Keyword Search

Previous Chapter

Desperate Remedies

by Thomas Hardy



The third and last instance of Cytherea's subjection to those periodic terrors of the night which had emphasized her connection with the Aldclyffe name and blood occurred at the present date.

It was about four o'clock in the morning when Cytherea, though most probably dreaming, seemed to awake--and instantly was transfixed by a sort of spell, that had in it more of awe than of affright. At the foot of her bed, looking her in the face with an expression of entreaty beyond the power of words to portray, was the form of Miss Aldclyffe--wan and distinct. No motion was perceptible in her; but longing--earnest longing--was written in every feature.

Cytherea believed she exercised her waking judgment as usual in thinking, without a shadow of doubt, that Miss Aldclyffe stood before her in flesh and blood. Reason was not sufficiently alert to lead Cytherea to ask herself how such a thing could have occurred.

'I would have remained with you--why would you not allow me to stay!' Cytherea exclaimed. The spell was broken: she became broadly awake; and the figure vanished.

It was in the grey time of dawn. She trembled in a sweat of disquiet, and not being able to endure the thought of her brother being asleep, she went and tapped at his door.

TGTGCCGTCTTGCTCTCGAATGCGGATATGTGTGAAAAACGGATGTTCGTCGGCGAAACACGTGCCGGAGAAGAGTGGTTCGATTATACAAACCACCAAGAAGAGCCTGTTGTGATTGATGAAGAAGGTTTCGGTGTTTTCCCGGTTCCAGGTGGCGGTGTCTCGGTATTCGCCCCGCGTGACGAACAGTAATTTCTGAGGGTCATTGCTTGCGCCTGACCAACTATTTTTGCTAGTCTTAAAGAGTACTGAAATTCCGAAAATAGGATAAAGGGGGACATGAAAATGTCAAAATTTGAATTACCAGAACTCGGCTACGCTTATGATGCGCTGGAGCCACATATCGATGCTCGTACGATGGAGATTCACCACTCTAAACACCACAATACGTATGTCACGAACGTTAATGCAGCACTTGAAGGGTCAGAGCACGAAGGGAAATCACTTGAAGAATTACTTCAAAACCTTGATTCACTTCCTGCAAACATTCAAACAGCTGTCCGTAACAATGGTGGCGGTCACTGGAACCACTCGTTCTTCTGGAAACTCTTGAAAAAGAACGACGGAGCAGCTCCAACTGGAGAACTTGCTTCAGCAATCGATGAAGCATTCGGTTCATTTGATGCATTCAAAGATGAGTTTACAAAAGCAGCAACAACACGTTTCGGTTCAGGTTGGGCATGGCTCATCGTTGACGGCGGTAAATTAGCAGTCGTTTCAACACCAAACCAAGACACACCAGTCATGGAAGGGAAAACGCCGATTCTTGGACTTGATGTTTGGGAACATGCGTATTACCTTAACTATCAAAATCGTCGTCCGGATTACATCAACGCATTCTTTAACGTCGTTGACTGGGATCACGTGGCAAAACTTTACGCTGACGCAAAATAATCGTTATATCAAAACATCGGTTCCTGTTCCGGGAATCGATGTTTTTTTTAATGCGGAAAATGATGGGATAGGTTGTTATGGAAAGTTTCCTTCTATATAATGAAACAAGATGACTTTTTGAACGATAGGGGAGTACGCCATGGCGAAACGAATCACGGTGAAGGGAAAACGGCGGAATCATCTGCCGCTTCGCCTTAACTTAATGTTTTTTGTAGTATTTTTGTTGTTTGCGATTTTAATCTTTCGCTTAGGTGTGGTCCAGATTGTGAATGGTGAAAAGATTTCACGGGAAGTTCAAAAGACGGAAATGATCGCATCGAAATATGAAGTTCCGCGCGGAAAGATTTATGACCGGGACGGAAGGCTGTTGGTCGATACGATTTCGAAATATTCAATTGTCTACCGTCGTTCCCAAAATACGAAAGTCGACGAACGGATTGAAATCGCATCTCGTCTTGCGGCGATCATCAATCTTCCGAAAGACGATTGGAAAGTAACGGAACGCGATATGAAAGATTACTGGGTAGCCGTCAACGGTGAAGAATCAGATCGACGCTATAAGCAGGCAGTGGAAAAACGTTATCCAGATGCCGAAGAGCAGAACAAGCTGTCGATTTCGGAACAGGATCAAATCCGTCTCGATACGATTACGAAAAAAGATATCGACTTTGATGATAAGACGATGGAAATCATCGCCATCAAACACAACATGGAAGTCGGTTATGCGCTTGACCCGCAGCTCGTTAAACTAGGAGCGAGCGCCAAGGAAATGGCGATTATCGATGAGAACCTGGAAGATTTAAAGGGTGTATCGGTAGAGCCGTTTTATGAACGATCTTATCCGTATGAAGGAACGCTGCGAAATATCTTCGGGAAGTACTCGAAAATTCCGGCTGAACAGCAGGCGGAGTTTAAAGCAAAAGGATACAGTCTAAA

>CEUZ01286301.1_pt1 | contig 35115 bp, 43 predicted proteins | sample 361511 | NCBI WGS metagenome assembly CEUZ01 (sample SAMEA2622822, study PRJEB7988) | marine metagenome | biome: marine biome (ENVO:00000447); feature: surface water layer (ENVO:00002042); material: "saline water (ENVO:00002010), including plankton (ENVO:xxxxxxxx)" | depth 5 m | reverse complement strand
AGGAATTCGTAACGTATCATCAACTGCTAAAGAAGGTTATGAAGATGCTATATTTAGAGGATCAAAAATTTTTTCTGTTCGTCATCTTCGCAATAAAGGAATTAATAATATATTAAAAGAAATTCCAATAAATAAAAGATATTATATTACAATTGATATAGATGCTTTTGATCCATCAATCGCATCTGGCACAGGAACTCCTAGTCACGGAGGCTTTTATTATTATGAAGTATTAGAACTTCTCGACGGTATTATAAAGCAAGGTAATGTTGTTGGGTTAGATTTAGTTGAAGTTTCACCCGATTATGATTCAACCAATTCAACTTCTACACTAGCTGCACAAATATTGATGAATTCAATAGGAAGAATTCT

He was not a heavy sleeper, and it was verging upon his time to rise.

'What do you want, Cytherea?'

'I ought not to have left Knapwater last night. I wish I had not. I really think I will start at once. She wants me, I know.'

'What time is it?'

'A few minutes past four.'

'You had better not. Keep to the time agreed upon. Consider, we should have such a trouble in rousing the driver, and other things.'

Upon the whole it seemed wiser not to act on a mere fancy. She went to bed again.

An hour later, when Owen was thinking of getting up, a knocking came to the front door. The next minute something touched the glass of Owen's window. He waited--the noise was repeated. A little gravel had been thrown against it to arouse him.

He crossed the room, pulled up the blind, and looked out. A solemn white face was gazing upwards from the road, expectantly straining to catch the first glimpse of a person within the panes. It was the face of a Knapwater man sitting on horseback.

Owen saw his errand. There is an unmistakable look in the face of every man who brings tidings of death. Graye opened the window.

'Miss Aldclyffe . . . ' said the messenger, and paused.


'Yes--she is dead.'

'When did she die?'

'At ten minutes past four, after another effusion. She knew best, you see, sir. I started directly, by the rector's orders.'


The Classical Library, This HTML edition copyright 2000.

Next Chapter

Keyword Search